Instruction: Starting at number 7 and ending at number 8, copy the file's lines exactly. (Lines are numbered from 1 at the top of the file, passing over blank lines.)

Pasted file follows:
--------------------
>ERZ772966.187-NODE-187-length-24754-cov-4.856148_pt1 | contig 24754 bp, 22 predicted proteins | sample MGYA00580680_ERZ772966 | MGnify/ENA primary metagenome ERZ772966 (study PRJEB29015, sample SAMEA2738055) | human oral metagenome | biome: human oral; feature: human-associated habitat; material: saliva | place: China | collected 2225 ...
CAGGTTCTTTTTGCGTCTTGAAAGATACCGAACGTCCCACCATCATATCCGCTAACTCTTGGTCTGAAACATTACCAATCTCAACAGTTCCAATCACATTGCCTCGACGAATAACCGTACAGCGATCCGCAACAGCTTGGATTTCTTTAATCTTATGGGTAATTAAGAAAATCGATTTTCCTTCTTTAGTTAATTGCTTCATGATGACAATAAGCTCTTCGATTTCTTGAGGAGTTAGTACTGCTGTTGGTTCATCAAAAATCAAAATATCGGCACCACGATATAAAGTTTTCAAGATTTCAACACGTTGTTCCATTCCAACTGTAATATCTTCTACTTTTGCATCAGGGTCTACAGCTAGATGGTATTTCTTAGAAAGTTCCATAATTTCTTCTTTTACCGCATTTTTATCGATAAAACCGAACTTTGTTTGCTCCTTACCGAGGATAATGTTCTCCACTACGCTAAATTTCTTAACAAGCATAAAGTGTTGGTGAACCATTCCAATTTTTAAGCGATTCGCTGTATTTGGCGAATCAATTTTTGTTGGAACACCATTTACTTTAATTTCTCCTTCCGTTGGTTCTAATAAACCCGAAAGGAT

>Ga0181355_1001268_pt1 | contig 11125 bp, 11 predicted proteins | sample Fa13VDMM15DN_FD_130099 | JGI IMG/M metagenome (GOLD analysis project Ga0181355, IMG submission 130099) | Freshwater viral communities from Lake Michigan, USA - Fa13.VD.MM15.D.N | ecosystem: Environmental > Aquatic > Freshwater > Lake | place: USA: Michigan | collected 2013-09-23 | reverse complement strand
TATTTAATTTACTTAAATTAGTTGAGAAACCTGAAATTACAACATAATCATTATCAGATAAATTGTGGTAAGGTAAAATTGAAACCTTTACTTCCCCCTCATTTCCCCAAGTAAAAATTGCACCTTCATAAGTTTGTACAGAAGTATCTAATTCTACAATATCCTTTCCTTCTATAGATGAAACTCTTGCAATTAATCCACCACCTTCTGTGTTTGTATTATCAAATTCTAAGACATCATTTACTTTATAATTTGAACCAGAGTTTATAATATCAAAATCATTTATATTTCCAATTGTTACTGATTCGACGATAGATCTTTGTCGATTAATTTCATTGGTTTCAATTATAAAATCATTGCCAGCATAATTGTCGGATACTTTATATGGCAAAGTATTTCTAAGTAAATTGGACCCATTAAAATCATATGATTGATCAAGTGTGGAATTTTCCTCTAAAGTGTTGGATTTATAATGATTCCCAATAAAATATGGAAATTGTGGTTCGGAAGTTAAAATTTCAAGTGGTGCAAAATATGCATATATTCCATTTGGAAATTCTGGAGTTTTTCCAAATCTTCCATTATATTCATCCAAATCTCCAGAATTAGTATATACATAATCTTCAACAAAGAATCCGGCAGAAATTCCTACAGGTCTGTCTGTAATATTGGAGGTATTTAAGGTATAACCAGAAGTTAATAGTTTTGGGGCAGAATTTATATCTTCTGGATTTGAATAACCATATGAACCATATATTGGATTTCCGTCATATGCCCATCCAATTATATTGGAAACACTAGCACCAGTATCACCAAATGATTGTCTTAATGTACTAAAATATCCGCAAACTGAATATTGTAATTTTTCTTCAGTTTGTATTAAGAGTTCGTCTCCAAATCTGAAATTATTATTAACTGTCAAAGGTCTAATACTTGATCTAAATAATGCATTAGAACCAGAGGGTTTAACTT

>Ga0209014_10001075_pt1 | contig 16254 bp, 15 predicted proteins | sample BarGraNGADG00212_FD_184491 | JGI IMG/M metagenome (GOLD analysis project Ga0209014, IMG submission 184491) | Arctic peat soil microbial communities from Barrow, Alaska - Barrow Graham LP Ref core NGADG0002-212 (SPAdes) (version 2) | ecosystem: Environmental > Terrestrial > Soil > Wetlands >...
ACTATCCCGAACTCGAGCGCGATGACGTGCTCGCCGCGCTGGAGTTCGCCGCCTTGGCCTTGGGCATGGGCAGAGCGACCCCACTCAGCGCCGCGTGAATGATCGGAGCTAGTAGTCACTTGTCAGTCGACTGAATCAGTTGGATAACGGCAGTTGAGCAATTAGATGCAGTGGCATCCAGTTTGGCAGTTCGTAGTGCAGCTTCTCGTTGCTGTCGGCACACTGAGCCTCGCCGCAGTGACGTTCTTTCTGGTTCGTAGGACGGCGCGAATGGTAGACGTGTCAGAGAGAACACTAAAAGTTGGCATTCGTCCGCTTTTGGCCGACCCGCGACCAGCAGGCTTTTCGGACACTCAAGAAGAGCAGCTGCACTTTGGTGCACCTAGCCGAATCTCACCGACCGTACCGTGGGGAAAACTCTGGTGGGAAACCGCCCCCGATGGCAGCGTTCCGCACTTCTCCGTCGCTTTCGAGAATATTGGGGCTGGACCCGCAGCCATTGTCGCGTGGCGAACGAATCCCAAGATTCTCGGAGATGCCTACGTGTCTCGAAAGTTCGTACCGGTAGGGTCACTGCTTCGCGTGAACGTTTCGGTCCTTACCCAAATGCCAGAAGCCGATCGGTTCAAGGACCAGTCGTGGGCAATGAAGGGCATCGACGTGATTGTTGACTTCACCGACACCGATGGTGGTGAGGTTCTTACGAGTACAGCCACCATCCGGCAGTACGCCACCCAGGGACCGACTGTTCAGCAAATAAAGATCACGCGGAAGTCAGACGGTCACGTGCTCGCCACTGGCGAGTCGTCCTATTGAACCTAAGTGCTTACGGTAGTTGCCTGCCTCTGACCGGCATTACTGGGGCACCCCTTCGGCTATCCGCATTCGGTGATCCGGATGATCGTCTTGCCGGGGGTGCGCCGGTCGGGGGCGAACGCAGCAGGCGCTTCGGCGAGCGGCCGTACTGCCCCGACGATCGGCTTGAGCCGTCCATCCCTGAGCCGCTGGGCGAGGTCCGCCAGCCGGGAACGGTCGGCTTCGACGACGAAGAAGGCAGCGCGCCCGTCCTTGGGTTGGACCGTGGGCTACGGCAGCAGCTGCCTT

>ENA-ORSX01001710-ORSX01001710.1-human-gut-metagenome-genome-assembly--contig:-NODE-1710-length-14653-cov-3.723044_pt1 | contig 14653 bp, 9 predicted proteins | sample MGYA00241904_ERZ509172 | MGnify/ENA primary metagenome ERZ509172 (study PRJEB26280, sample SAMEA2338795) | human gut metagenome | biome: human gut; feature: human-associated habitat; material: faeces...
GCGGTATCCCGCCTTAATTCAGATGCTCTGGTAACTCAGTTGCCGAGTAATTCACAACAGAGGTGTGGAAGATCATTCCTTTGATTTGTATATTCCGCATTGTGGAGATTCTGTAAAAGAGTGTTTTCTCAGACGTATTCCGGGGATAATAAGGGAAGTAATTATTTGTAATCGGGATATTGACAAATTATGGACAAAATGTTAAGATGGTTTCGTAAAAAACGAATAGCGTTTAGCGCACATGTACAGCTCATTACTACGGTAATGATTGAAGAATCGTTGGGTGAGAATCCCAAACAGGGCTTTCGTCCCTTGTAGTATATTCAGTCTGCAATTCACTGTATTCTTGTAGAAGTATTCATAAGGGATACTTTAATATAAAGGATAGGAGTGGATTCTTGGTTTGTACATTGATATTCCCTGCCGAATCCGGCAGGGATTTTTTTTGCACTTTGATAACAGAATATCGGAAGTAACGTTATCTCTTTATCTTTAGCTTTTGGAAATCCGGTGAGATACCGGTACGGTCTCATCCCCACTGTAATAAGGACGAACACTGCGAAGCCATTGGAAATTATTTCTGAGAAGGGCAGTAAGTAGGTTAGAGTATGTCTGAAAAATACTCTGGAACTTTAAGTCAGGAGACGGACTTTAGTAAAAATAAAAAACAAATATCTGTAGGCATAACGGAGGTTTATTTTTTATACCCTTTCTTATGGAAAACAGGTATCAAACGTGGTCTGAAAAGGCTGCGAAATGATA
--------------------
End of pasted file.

>ENA-ORSX01001710-ORSX01001710.1-human-gut-metagenome-genome-assembly--contig:-NODE-1710-length-14653-cov-3.723044_pt1 | contig 14653 bp, 9 predicted proteins | sample MGYA00241904_ERZ509172 | MGnify/ENA primary metagenome ERZ509172 (study PRJEB26280, sample SAMEA2338795) | human gut metagenome | biome: human gut; feature: human-associated habitat; material: faeces...
GCGGTATCCCGCCTTAATTCAGATGCTCTGGTAACTCAGTTGCCGAGTAATTCACAACAGAGGTGTGGAAGATCATTCCTTTGATTTGTATATTCCGCATTGTGGAGATTCTGTAAAAGAGTGTTTTCTCAGACGTATTCCGGGGATAATAAGGGAAGTAATTATTTGTAATCGGGATATTGACAAATTATGGACAAAATGTTAAGATGGTTTCGTAAAAAACGAATAGCGTTTAGCGCACATGTACAGCTCATTACTACGGTAATGATTGAAGAATCGTTGGGTGAGAATCCCAAACAGGGCTTTCGTCCCTTGTAGTATATTCAGTCTGCAATTCACTGTATTCTTGTAGAAGTATTCATAAGGGATACTTTAATATAAAGGATAGGAGTGGATTCTTGGTTTGTACATTGATATTCCCTGCCGAATCCGGCAGGGATTTTTTTTGCACTTTGATAACAGAATATCGGAAGTAACGTTATCTCTTTATCTTTAGCTTTTGGAAATCCGGTGAGATACCGGTACGGTCTCATCCCCACTGTAATAAGGACGAACACTGCGAAGCCATTGGAAATTATTTCTGAGAAGGGCAGTAAGTAGGTTAGAGTATGTCTGAAAAATACTCTGGAACTTTAAGTCAGGAGACGGACTTTAGTAAAAATAAAAAACAAATATCTGTAGGCATAACGGAGGTTTATTTTTTATACCCTTTCTTATGGAAAACAGGTATCAAACGTGGTCTGAAAAGGCTGCGAAATGATA